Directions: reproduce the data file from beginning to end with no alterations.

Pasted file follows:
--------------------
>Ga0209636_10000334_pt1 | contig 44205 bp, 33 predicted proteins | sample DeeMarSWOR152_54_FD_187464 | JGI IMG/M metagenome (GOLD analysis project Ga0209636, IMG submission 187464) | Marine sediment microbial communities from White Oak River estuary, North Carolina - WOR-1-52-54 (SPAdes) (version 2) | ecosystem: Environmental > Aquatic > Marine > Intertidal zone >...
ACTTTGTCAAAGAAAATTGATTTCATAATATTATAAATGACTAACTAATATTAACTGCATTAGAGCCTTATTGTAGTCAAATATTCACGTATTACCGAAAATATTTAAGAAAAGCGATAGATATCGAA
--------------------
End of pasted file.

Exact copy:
>Ga0209636_10000334_pt1 | contig 44205 bp, 33 predicted proteins | sample DeeMarSWOR152_54_FD_187464 | JGI IMG/M metagenome (GOLD analysis project Ga0209636, IMG submission 187464) | Marine sediment microbial communities from White Oak River estuary, North Carolina - WOR-1-52-54 (SPAdes) (version 2) | ecosystem: Environmental > Aquatic > Marine > Intertidal zone >...
ACTTTGTCAAAGAAAATTGATTTCATAATATTATAAATGACTAACTAATATTAACTGCATTAGAGCCTTATTGTAGTCAAATATTCACGTATTACCGAAAATATTTAAGAAAAGCGATAGATATCGAA